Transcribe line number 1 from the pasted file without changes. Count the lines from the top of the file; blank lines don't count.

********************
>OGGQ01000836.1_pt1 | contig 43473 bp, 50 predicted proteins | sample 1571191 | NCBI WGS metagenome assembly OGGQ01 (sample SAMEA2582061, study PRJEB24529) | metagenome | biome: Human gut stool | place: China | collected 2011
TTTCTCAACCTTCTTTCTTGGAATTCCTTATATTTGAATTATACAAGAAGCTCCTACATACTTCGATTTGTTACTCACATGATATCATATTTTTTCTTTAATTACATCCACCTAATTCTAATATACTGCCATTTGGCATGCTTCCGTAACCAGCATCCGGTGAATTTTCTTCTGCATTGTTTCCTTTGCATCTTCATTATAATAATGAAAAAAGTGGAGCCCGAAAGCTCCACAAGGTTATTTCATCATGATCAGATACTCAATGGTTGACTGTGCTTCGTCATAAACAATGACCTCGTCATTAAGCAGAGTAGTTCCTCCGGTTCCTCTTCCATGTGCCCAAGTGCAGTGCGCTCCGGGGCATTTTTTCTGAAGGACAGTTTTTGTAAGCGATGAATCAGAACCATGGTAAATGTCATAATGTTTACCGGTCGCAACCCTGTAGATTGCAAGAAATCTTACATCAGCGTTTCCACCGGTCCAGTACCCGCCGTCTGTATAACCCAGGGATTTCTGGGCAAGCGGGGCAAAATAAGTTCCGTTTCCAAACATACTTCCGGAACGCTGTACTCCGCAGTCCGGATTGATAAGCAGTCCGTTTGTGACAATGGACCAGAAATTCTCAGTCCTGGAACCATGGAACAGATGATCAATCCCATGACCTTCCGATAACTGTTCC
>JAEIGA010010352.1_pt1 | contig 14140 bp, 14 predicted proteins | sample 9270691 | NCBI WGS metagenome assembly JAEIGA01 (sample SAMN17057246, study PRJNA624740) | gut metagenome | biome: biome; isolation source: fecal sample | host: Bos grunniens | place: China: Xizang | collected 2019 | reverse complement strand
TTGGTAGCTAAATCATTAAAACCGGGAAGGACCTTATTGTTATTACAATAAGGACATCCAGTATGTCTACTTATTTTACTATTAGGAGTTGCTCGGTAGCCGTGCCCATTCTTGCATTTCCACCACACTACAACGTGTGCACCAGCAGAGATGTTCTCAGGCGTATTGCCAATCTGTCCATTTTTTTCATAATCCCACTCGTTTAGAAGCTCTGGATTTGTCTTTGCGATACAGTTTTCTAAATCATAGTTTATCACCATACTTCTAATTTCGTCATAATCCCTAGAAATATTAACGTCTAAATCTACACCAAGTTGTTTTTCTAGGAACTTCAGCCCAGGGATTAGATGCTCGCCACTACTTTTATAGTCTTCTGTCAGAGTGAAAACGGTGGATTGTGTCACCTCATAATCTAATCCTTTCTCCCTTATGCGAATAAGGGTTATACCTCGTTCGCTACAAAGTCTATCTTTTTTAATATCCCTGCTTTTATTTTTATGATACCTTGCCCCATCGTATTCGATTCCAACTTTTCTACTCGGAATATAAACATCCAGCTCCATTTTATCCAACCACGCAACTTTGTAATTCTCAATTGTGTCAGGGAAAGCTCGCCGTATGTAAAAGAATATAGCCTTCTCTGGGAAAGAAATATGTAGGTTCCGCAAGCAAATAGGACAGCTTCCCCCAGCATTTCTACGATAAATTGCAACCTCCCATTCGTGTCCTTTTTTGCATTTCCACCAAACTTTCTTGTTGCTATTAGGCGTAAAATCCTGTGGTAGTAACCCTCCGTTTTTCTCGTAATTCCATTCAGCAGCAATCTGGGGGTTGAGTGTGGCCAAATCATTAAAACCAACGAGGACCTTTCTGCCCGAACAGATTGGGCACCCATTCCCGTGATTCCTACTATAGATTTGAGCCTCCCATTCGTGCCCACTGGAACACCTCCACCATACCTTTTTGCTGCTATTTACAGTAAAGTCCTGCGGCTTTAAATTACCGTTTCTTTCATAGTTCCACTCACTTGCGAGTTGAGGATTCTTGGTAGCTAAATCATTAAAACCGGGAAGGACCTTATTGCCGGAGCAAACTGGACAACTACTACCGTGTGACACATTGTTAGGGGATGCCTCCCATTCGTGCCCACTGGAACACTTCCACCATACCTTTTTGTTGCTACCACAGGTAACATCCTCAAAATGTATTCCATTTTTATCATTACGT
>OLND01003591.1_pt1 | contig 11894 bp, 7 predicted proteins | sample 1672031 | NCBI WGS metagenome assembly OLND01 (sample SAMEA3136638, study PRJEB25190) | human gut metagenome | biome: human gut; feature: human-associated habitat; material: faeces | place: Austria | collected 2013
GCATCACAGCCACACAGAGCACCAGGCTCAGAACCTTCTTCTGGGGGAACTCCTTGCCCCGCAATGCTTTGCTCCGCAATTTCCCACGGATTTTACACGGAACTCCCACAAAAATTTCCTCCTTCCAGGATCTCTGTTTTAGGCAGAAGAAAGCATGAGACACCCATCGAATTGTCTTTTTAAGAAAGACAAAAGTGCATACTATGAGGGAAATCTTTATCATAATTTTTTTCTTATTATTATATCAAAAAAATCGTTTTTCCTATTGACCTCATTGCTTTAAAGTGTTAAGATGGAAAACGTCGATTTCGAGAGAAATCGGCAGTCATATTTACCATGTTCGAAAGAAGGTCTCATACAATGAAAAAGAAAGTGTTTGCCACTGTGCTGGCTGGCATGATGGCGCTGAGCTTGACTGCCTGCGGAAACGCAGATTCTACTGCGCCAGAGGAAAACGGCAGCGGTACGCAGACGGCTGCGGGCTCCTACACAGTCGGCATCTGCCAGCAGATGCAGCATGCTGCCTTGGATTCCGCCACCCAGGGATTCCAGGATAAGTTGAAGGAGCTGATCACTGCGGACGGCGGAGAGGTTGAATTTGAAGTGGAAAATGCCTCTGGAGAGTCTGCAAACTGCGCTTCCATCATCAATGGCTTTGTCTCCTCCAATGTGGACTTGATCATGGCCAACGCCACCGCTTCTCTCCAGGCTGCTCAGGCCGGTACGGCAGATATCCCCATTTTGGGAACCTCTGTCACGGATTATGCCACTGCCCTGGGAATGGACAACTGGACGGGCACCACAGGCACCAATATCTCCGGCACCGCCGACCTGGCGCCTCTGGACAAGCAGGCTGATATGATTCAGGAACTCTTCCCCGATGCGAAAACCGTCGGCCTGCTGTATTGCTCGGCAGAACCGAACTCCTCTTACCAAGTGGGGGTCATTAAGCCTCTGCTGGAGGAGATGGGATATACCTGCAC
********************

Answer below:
>OGGQ01000836.1_pt1 | contig 43473 bp, 50 predicted proteins | sample 1571191 | NCBI WGS metagenome assembly OGGQ01 (sample SAMEA2582061, study PRJEB24529) | metagenome | biome: Human gut stool | place: China | collected 2011